Seconded. Said the same thing in comments passing in the night. Plus, the optioning thing would probably limited by the fact that:
1. Players would find being sent up and down to be completely onerous (imagine if your job demoted you every couple of weeks…)
2. Those type of “high optioning” contracts would almost certainly be banned as soon as anyone started abusing them.

Catoblepas
Guest
Catoblepas
1 year 4 months ago

The one issue I see with that is enforcing definitions of players as “pitchers”. Unless you prohibit position players from pitching, you can’t define everyone on the roster as either eligible or ineligible to pitch. It’s possible, but it’s not like it isn’t a hurdle, either.

JayT
Guest
JayT
1 year 4 months ago

You could just say that you have a list of 11 players that are allowed to pitch in the first nine innings or if the score is within ten runs. In extra innings or blowouts anyone is allowed to pitch.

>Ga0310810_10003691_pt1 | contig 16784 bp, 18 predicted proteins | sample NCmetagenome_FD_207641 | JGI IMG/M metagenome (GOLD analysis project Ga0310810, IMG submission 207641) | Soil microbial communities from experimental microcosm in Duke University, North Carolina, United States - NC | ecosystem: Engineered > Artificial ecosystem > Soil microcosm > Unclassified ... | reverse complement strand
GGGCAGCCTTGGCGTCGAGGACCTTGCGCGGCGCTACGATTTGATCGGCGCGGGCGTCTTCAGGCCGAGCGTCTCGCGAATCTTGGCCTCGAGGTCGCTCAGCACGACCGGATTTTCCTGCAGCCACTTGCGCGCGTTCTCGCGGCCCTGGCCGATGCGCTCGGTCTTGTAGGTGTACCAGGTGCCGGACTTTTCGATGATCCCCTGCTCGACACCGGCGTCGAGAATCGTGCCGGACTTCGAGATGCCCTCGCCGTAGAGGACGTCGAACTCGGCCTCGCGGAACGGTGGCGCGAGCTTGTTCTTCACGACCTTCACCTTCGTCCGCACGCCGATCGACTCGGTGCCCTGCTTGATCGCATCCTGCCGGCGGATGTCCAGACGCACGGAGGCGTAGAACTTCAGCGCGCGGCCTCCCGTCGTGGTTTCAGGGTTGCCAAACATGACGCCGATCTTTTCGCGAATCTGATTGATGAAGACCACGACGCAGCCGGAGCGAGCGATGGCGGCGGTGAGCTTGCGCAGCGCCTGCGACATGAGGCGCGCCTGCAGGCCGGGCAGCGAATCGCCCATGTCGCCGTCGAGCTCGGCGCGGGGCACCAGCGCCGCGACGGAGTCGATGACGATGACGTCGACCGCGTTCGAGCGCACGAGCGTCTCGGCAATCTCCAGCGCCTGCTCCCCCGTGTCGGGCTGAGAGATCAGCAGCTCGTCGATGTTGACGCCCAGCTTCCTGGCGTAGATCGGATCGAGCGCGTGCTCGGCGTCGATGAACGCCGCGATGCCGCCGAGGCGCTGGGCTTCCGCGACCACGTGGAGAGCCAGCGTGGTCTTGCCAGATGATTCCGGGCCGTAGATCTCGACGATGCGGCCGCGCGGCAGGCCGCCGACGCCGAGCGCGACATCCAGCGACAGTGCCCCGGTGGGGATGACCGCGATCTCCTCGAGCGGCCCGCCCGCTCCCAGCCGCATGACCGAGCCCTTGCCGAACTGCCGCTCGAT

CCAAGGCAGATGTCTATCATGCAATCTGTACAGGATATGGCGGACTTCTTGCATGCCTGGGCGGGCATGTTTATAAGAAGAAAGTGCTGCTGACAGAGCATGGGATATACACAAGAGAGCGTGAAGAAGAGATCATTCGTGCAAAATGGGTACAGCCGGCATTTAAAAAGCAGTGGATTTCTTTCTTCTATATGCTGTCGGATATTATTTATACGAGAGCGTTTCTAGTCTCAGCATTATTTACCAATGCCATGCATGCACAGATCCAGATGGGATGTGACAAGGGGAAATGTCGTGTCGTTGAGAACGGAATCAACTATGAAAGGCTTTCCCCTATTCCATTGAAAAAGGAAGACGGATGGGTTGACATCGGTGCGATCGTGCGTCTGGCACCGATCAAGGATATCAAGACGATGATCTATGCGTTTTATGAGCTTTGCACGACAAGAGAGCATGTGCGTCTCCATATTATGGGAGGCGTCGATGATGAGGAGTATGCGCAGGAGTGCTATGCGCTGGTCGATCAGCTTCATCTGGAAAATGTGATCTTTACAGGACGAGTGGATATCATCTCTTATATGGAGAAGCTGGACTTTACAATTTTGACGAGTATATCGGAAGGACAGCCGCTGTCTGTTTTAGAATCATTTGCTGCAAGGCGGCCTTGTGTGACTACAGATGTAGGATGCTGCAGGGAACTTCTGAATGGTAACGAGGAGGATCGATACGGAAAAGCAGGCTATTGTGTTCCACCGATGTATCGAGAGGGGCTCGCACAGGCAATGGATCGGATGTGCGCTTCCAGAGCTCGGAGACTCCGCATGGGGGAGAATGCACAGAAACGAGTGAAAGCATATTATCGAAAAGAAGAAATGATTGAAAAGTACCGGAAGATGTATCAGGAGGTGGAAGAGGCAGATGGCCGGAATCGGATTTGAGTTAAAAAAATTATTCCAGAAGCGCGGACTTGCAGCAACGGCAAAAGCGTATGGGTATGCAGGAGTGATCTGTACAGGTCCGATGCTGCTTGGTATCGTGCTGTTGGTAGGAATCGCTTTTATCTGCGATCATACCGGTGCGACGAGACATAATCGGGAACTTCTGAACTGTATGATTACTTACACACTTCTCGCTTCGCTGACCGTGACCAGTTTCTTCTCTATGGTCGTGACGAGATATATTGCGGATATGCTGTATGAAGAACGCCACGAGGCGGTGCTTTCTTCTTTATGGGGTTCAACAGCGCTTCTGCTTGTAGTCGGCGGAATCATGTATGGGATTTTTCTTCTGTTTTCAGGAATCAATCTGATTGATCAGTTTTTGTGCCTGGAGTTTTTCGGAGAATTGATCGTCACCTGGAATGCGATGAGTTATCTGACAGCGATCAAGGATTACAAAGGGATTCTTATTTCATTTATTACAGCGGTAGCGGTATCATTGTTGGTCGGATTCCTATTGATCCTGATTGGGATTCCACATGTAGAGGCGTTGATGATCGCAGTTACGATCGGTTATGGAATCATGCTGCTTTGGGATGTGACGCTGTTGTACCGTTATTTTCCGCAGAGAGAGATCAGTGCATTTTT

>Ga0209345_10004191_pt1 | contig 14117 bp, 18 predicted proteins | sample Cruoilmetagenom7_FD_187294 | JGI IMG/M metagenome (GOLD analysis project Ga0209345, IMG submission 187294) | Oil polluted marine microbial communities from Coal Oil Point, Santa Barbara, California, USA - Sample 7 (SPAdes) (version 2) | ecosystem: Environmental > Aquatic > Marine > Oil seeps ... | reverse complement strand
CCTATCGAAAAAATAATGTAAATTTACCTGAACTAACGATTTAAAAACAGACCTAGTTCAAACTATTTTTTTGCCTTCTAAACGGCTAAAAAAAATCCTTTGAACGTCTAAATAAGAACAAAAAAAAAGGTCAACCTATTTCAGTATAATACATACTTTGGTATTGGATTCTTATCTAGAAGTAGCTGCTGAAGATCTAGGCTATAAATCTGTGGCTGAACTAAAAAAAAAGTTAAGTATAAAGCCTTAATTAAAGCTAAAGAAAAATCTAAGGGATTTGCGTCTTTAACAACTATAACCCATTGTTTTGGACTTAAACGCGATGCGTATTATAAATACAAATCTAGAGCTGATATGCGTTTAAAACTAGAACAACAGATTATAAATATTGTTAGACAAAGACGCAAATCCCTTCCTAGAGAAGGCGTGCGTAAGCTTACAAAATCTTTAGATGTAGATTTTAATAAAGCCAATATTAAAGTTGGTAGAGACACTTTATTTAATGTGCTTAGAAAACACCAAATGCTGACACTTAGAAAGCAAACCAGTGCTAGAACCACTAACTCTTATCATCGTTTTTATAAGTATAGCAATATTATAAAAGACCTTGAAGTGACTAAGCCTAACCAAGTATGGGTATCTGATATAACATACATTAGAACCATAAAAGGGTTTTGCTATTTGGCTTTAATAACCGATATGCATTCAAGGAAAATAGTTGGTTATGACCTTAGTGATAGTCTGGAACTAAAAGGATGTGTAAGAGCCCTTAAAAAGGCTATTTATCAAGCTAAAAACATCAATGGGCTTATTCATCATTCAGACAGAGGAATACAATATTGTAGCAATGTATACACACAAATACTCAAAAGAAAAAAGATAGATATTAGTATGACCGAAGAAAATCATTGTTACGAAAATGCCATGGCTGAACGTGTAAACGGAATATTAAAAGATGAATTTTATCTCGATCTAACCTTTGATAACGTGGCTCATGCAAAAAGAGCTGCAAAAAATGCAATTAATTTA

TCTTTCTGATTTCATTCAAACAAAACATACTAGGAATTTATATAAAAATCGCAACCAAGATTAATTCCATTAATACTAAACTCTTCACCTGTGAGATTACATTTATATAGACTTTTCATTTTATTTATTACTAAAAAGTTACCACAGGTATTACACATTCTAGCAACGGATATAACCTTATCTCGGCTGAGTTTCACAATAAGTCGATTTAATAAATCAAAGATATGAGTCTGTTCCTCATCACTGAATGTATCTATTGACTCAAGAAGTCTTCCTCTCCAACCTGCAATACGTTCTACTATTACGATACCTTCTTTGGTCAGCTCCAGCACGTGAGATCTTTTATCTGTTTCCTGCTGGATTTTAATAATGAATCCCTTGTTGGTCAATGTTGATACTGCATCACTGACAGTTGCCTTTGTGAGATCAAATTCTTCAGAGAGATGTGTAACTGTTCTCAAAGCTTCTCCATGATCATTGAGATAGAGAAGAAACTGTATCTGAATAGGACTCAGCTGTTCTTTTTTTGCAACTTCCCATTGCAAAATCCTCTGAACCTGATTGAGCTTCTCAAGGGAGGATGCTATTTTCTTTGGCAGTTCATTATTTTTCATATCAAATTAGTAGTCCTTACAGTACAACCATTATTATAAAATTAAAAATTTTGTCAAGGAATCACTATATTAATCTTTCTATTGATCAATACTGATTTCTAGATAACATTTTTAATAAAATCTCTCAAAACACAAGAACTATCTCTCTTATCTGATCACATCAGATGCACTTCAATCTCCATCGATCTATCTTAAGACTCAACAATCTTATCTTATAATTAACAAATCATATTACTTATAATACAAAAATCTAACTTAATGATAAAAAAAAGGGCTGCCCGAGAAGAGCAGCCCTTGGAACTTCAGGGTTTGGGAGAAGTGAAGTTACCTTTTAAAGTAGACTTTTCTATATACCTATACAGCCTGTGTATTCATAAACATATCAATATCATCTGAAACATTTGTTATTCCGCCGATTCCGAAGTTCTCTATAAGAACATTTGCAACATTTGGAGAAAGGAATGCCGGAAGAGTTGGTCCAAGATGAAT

Hold On
Guest
Hold On
1 year 4 months ago

Is there an official designation for who is a pitcher and who isn’t? Can’t you have some guys sit in the bullpen just because? On their days off, SP sit in the dugout.

Pitchers have been brought in as defensive replacements, and position players have been brought in to pitch. I don’t think you can define a player beforehand as a pitcher or not.

Andrew
Guest
Andrew
1 year 4 months ago

there is some sort of designation made in the context of mid-series playoff roster substitutions

roadrider
Guest
roadrider
1 year 4 months ago